Life on the road is an amazing experience. Living out of a backpack creates an appreciation for all things. The fears I have over losing items in my backpack are unfounded to an extent, this I know. But the fear is real. Just like those who have a normal existence, and are afraid of losing it all, I have transferred that type of fear to my backpack. I hate it for becoming what I possess, and for me caring so much about it. I despise the commitment I have with it and that without it I will feel hopeless, afraid, and completely without. I also hate that it is the one thing that does keep me connected to my old self. Many of the items I carry remind me in some way or another of my old life. However much I may want to leave it behind there will always be something lurking in my backpack that can bring back a memory.

I’ll stick with my backpack, even if I hate everything inside of it right now. I may not tomorrow, or I may still. Only time will tell. I do know I would like it a lot more if it was carrying gummy bears and tortilla chips. I’d even settle for Lay’s Sour Cream ’N Onion chips right now. Yes, that is the amazing thing about the items in my backpack. No matter how much I hate them, I do not miss all of the things I used to own. When I think about what I miss back home—not including my family, of course—I think of food. When I consider that I realize I was meant to live with only the contents of a backpack. This is one commitment I am wiling to make.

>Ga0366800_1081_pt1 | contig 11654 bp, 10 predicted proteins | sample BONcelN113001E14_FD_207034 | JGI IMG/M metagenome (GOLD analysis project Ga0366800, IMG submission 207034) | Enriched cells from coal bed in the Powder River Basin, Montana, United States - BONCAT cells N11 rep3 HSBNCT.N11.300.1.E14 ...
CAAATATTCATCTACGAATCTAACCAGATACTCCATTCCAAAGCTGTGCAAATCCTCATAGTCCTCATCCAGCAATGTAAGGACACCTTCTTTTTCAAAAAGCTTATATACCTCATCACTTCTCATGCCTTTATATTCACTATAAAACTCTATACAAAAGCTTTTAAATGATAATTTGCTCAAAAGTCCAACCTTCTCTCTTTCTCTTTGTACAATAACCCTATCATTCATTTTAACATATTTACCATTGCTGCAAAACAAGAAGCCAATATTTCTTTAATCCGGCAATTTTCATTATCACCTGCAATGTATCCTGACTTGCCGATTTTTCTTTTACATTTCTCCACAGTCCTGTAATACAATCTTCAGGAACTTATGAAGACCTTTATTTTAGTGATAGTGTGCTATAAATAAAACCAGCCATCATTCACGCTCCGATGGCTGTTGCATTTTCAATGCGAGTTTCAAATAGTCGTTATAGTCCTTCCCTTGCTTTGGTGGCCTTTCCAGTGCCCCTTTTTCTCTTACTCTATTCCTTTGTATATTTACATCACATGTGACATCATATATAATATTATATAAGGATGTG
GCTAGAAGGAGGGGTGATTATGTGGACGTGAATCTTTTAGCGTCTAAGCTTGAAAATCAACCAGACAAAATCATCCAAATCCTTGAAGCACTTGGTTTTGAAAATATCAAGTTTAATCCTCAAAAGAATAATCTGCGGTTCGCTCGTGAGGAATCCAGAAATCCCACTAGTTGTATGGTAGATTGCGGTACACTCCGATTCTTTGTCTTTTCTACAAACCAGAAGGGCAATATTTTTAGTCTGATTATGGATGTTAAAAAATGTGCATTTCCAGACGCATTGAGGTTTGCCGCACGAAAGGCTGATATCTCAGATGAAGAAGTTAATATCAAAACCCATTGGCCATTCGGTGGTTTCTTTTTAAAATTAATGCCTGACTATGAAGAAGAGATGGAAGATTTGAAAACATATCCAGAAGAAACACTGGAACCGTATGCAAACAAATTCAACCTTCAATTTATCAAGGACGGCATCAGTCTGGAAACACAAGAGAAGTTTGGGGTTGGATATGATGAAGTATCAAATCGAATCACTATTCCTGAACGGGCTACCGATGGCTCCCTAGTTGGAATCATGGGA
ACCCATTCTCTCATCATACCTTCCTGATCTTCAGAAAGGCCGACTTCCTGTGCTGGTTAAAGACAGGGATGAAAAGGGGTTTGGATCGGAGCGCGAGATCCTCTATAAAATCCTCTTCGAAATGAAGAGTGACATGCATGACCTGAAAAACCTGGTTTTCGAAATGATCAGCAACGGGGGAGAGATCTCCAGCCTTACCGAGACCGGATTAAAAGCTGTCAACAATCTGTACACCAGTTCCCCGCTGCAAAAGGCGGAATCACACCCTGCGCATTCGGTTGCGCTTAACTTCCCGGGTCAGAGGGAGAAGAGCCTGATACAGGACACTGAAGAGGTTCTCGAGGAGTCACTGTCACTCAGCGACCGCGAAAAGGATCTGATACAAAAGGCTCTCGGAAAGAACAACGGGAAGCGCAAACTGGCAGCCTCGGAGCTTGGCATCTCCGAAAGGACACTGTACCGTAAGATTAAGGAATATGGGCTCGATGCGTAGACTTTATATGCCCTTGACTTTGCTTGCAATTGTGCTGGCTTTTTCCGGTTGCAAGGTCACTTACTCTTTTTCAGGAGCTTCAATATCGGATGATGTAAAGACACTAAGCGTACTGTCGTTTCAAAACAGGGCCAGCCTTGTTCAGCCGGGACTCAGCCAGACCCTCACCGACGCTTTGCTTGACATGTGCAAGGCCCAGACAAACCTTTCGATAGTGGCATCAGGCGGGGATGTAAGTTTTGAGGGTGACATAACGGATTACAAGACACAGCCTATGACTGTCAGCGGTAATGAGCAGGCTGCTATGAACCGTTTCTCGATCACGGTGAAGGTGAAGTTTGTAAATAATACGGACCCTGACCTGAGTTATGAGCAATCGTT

**Keep in mind, though, that when I return home to visit I am considering having a massive bonfire wherein I will burn every item currently in my backpack. Then I’ll pack for the next trip.